• Inpatient or outpatient treatment
  • Dual diagnosis treatment

1. Medication-Assisted Treatment (MAT)

Medication-assisted treatment is an evidenced based treatment for morphine addiction that combines the use of medications such as methadone with behavioral therapies and substance abuse counseling.

Healthcare professionals refer to this mixture of medication and therapy as “whole-patient” care.

MAT is designed to address the physical difficulties a person experiences when they stop taking opioids while also addressing underlying causes that fuel the addiction.

According to the Food And Drug Administration’s May 2023 publication, Information About Medication-Assisted Treatment (MAT), there are three drugs approved by the FDA for the treatment of opioid dependence:

  • Buprenorphine: A partial agonist medication with lower discomfort when discontinued compared to morphine.
  • Methadone: A synthetic opioid agonist that relieves withdrawal symptoms and cravings for morphine by activating opioid receptors in the brain.
  • Naltrexone: A medication that blocks the euphoric and sedative effects of opioids.

All three drugs have proven to be safe and effective.

2. Detoxification

Detoxification or detox is a process that eliminates or manages the withdrawal symptoms that occur when an individual stops using a drug such as morphine or other opioids. 

Detoxification is also referred to as medically supervised opioid withdrawal.

Some of the most common morphine withdrawal symptoms that detoxing manages are:

  • Nausea
  • Vomiting 
  • Morphine cravings
  • Irritability
  • Mood swings
  • Constipation
  • Loss of appetite
  • Muscle aches
  • Anxiety

Medically supervised opioid withdrawal involves the administration of medications such as methadone and clonidine to reduce the severity of opioid withdrawal in the opioid-dependent person. The end goal of detox is to safely transition the patient to medication for opioid-use disorder.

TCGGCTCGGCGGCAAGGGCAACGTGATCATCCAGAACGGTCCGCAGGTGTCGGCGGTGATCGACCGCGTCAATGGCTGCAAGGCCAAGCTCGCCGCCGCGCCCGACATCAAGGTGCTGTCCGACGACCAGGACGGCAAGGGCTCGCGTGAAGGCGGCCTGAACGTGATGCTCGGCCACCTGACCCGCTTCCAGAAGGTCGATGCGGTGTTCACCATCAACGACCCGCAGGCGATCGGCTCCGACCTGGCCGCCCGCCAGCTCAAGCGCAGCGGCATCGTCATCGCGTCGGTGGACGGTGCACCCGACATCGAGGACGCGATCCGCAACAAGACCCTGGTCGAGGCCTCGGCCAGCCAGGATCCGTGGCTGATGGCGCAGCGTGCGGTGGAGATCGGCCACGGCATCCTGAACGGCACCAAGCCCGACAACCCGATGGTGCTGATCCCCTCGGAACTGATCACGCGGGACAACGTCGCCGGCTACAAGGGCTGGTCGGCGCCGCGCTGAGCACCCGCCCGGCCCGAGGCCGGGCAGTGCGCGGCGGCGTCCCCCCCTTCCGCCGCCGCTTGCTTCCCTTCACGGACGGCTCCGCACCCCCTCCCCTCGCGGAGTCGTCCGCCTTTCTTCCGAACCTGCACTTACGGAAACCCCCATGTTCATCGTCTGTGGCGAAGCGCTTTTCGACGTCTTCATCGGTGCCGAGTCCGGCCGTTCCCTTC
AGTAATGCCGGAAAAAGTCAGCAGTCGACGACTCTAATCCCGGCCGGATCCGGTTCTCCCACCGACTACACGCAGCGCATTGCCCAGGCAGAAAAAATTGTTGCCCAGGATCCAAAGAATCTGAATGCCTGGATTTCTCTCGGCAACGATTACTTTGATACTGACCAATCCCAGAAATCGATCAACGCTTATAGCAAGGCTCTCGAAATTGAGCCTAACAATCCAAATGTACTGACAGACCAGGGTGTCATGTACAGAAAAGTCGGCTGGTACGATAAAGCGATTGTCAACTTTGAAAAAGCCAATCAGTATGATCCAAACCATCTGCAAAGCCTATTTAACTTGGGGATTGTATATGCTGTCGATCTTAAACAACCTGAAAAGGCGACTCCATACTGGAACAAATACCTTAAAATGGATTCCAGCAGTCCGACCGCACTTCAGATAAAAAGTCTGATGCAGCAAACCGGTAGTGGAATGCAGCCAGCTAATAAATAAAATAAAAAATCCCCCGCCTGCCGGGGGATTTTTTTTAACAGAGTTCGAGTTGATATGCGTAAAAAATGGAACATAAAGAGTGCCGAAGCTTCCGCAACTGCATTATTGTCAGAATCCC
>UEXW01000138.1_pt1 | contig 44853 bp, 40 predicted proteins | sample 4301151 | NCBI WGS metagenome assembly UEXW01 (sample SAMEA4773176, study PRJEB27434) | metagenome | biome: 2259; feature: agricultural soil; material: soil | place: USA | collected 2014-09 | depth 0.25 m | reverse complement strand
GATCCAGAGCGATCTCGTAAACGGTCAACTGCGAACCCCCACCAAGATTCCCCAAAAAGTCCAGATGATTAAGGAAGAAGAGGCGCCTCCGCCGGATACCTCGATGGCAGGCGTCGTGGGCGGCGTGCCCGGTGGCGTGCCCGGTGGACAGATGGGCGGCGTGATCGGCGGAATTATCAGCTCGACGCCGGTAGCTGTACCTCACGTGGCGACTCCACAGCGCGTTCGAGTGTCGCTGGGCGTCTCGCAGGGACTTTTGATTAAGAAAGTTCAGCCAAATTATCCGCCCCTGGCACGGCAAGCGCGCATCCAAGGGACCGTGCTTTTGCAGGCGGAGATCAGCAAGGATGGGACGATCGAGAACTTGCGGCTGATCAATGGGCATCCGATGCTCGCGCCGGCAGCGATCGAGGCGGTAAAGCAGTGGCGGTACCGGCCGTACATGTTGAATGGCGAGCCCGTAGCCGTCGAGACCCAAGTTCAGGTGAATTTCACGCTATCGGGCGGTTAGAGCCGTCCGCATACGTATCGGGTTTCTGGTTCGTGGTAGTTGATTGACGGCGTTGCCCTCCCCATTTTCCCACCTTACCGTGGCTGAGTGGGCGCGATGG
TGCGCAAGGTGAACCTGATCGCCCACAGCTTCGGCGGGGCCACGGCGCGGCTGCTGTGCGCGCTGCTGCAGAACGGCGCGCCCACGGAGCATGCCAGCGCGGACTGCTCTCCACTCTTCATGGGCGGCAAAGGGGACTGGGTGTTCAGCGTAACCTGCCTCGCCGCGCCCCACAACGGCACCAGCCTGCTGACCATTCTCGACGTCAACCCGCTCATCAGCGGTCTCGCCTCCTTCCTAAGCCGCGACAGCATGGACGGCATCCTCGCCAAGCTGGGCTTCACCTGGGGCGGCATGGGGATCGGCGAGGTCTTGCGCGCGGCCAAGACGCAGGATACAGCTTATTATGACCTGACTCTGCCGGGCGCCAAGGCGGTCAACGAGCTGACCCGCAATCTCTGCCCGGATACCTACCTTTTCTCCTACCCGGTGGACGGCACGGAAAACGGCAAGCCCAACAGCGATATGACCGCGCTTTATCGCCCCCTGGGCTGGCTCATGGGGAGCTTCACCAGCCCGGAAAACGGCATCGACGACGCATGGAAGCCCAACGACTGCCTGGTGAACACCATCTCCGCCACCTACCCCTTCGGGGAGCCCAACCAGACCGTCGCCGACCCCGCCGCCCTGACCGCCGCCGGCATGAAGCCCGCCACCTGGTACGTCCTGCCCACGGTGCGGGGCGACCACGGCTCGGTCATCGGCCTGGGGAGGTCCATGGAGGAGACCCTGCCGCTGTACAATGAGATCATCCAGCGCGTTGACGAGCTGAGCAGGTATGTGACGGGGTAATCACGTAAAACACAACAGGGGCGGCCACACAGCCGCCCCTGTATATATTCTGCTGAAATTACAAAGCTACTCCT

Without detoxification, the individual is at a high risk of relapse due to the desire to avoid the withdrawal symptoms. 

Drug detoxification centers are effective at reducing the physical and emotional withdrawal symptoms of OUD, it is not intended to treat underlying mental health issues. That’s why it’s normally coupled with holistic treatment options such as CBT, family therapy, and other forms of counseling.

3. Counseling And Therapy 

Addiction counseling is a science-backed treatment for those who suffer from opioid use disorder in which a professional substance abuse counselor provides feedback, education, and guidance on the recovery process.

In substance abuse counseling, the individual will receive education about their condition, obtain guidance on the recovery process, and learn healthy coping mechanisms. They will also learn how to identify and avoid triggers, as well as how to build a healthy support group.

The most common forms of addiction counseling are as follows:

  • Cognitive-Behavioral Therapy (CBT): CBT is a form of psychological treatment in which a patient learns to identify, challenge, and replace their negative thought patterns. This self-correction of faulty beliefs has been shown to reduce stress-related disorders and enhance mental health. 
  • Family Therapy: Family therapy is a treatment for OUD in which families work together to better communicate with, understand, and support an individual struggling with morphine addiction under the guidance of a mental health professional. In family therapy for opioid abuse, families will work on their interpersonal issues and learn more about their loved one’s situation so that they can better provide the support the person needs. Family therapy has been shown to have positive benefits for both users and family systems, according to one study in the Wiley Library by Esteban, Jessica, et al., by the name Effects of Family on Substance Abuse.
  • Group Therapy: Group therapy is an effective treatment for opioid-use disorder where individuals practice recovery strategies, learn interpersonal skills, and build social support networks in a group setting. The goal of group therapy is to provide support, reduce isolation, and develop healthy coping mechanisms in a mutually supportive group with others suffering from OUD.

4. Support Groups

Support groups are a therapeutic tool for treating substance abuse conditions in which individuals suffering from the same addiction gather to share their experiences, discuss coping mechanisms, and encourage abstinence from the drug.

One example of a successful OUD support group is Narcotics Anonymous.

The data shows that support groups and group therapy can be much more effective than solo therapy as a treatment for addiction for several key reasons. According to the book Substance Abuse Treatment: Group Therapy, Chapter 1, published in the National Library of Medicine, the advantages of group therapy are:

  • Groups provide peer support and pressure to abstain from drug use